Hagwon vs Public School

Hagwon vs Public School

So, you’ve decided that you want to teach English in Korea. Now you need to decide: hagwon vs public school?

We will try to help you by providing the details you need to make an informed decision.



  • Several foreigners will be working with you
  • Typical working hours are afternoons through the evening (1pm – 9pm, or something like that)
  • Ages: Elementary and Middle school
  • Curriculum: It depends on the school, but it is usually pretty structured
  • Training: You might receive short orientation when you first arrive
  • Size of classes: 10-15
  • Paid vacation: 10 days, and you might get some National Holidays
  • Salary is set according to the teacher’s experience and education
  • Round-trip Airfare
  • Health insurance will be split 50/50 with your employer
  • A studio style apartment that might be partially furnished – housing allowance provided if needed
  • Severance bonus upon completion of your contract
  • Hiring Season: throughout the year

Public Schools:

  • You will likely be the only foreigner in the whole school
  • Ages: Elementary, Middle, High school
  • Typical working hours: daytime (8:30am – 4:30pm)
  • Curriculum: Government provided. Youwill need to supplement the lessons with your own material though
  • Training: 3 day orientation provided
  • Size of classes: 30+
  • Paid vacation: 15 days, as well as National Holidays
  • Salary is entry-level (2.1 mil won/month) if you’re a 1st year teacher
  • Round-trip Airfare
  • Health insurance – split 50/50 with your employer
  • Studio style apartment, partially furnished – housing allowance provided if needed
  • Severance bonus with the completion of your contract
  • Hiring Season: February/March and August/September


For more information, find below two more in-depth articles:  

– Types of Teaching positions in South Korea

Hagwons vs Public Schools



Advantages and disadvantages of teaching abroad

Looking to move abroad soon? Living and working overseas as an English teacher will be challenging. One thing you can always count on: we will provide you with honest and upfront information so that you can make well-informed decisions.  Find below the advantages and disadvantages of teaching abroad (specifically in China and Korea):

Advantages (Pro’s):

  • East Asia is currently recognized as one of the best places to teach abroad internationally
  • Have a job set up before you leave home
  • Great Salary, Low Cost of Living… save a lot of money, pay off loans, etc!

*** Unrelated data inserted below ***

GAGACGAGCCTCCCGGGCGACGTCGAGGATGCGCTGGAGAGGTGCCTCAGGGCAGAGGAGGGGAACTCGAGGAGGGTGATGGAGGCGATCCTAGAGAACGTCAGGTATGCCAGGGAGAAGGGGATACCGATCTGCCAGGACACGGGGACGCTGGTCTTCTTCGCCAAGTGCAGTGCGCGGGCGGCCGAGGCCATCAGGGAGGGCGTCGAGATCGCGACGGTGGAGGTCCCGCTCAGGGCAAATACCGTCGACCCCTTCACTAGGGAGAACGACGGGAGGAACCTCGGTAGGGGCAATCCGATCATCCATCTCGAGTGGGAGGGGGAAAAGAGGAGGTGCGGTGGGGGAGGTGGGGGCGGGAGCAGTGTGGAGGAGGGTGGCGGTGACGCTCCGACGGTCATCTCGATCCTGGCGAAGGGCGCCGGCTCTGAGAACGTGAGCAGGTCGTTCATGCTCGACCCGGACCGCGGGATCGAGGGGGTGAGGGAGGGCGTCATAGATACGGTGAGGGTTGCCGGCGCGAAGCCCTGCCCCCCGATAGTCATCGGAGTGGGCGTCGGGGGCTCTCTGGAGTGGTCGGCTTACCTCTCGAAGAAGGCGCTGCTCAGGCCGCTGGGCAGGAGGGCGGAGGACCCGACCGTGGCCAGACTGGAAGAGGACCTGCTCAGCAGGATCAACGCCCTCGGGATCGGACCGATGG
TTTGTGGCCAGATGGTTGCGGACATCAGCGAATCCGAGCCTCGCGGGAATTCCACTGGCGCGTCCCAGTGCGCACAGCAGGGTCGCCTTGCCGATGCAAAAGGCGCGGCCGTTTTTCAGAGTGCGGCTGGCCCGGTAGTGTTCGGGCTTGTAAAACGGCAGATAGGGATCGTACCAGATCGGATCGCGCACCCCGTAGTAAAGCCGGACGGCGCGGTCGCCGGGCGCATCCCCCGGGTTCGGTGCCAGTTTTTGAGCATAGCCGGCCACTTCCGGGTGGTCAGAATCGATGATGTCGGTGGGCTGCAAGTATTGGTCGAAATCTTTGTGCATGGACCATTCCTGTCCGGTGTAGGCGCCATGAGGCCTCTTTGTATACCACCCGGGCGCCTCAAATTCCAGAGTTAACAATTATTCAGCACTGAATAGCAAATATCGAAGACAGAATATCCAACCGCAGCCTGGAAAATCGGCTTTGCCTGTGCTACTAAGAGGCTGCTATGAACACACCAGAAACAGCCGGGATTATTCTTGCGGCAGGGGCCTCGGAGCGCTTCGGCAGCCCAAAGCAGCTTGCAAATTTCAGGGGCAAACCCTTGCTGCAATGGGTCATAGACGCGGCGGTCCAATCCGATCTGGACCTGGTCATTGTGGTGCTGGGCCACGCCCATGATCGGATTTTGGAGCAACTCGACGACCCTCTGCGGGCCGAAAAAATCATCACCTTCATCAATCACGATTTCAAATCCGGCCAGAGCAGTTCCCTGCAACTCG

• Free (or discounted) housing provided with contract (utilities excluded)
  • Renewal bonus or severance pay upon completion of contract
  • Paid vacation days
  • Korea: 50% Medical insurance and Pension
  • An extensive public transportation system (Subway / Bus / Train / Flight)
  • Travel opportunities: It’s cheap and easy to visit other Asian countries!
  • An opportunity to absorb a new culture, meet new people, and continue writing a great story
  • Life is easy! A cliché, yet so true.

Additional Information: Why teach abroad


Disadvantages (Cons):

  • You may be the only foreigner at your school
  • You will experience culture shock for the first few months
  • You have to sign at least a one year contract
  • Students are cute, but they are just normal kids… you’ll want to pull out your hair at times…
  • East Asian philosophies of education are very different than they are in the Western world
  • You will get stared at. Relentlessly.
  • Pressure from parents – they want their kids to learn English!

Additional Information: Let’s be Frank



Feel free to send us an email for more detailed answers at [email protected]

Life in the countryside

Live in the countryside: Eumseong

This is a town with no Lotte Mart or E-mart, no subways or shopping mall, and definitely no Dunkin’ Donuts.  It was rare to see a new foreigner, and there wasn’t the same “bustling nightlife” as you find in bigger Korean cities. Live in the countryside was a little bit different than life in the city.



Eumseong is best known for being the birthplace of Ban Ki-moon, UN Secretary General.


One of the things I miss most about the countryside is the bus ride to Seoul. It was the one time where I could totally switch off and let my mind wander.


I loved how close I was to authentic Korean culture. The friends I made then are friends I will have forever! Now, I live in Seoul. I have more access to Western amenities and expat friendships.


My Korea was a lot smaller back then. I love Seoul, but I’d be lying if I said I didn’t miss the quiet town of Eumseong.


Life in the Countryside of Korea was an amazing experience and I wouldn’t trade it for anything.

Whether it is the city or the country, make the best of what you have! You’ll miss it the most when it’s gone.